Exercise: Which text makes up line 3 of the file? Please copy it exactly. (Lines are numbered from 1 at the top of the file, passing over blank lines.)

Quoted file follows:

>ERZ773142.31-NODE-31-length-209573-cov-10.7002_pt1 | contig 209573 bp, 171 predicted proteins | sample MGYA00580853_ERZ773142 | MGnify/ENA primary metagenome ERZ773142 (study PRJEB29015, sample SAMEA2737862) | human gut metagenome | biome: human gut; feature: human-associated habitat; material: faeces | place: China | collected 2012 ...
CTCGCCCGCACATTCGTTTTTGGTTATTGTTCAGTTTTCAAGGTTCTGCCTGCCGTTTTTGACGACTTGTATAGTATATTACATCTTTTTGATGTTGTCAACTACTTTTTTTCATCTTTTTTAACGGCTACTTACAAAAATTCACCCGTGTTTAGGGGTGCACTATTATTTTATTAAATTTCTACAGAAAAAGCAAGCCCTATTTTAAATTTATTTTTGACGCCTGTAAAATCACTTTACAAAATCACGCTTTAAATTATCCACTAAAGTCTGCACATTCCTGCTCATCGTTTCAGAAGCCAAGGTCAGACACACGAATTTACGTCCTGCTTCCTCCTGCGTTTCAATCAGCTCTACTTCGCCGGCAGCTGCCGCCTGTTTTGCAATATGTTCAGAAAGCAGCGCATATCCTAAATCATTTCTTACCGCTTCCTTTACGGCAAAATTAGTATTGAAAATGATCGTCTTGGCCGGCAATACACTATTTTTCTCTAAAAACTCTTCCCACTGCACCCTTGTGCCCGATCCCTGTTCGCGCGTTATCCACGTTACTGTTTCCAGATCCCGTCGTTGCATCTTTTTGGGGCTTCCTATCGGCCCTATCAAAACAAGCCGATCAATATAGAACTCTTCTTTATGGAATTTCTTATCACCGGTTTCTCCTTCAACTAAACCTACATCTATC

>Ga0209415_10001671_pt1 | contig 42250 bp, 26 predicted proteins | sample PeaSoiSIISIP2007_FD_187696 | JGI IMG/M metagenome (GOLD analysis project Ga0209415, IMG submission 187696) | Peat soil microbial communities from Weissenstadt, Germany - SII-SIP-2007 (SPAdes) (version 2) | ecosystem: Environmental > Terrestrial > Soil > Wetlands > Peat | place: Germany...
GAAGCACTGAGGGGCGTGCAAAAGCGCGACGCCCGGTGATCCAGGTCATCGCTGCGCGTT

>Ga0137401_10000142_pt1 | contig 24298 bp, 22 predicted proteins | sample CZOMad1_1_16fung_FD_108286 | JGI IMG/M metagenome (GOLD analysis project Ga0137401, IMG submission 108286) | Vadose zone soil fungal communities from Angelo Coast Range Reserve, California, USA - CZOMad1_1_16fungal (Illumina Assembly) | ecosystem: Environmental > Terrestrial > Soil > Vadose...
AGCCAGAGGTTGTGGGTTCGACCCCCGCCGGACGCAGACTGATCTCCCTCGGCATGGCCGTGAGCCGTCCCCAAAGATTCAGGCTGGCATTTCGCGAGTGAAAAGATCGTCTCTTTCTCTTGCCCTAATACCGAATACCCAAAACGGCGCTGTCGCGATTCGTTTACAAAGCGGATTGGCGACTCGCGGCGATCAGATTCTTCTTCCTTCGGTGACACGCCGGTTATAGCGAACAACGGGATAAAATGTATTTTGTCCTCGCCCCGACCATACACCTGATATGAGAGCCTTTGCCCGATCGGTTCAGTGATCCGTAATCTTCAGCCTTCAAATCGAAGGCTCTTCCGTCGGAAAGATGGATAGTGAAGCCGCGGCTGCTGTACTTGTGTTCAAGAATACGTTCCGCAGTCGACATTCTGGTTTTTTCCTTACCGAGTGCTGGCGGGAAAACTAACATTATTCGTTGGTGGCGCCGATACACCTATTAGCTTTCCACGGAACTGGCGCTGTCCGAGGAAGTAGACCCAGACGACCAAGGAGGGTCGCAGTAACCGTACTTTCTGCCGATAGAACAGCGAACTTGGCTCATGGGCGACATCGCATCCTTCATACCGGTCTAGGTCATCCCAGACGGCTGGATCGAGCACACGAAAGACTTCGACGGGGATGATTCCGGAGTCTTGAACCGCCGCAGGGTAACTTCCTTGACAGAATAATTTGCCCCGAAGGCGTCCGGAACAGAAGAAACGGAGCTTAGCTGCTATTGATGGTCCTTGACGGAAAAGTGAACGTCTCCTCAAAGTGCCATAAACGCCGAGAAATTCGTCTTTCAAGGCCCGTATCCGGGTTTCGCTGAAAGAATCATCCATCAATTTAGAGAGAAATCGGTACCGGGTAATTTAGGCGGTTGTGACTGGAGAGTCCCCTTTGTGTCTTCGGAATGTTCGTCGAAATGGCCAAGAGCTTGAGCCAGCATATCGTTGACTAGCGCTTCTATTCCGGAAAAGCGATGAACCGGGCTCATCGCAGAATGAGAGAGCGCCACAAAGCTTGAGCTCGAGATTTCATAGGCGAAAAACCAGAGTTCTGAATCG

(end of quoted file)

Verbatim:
>Ga0209415_10001671_pt1 | contig 42250 bp, 26 predicted proteins | sample PeaSoiSIISIP2007_FD_187696 | JGI IMG/M metagenome (GOLD analysis project Ga0209415, IMG submission 187696) | Peat soil microbial communities from Weissenstadt, Germany - SII-SIP-2007 (SPAdes) (version 2) | ecosystem: Environmental > Terrestrial > Soil > Wetlands > Peat | place: Germany...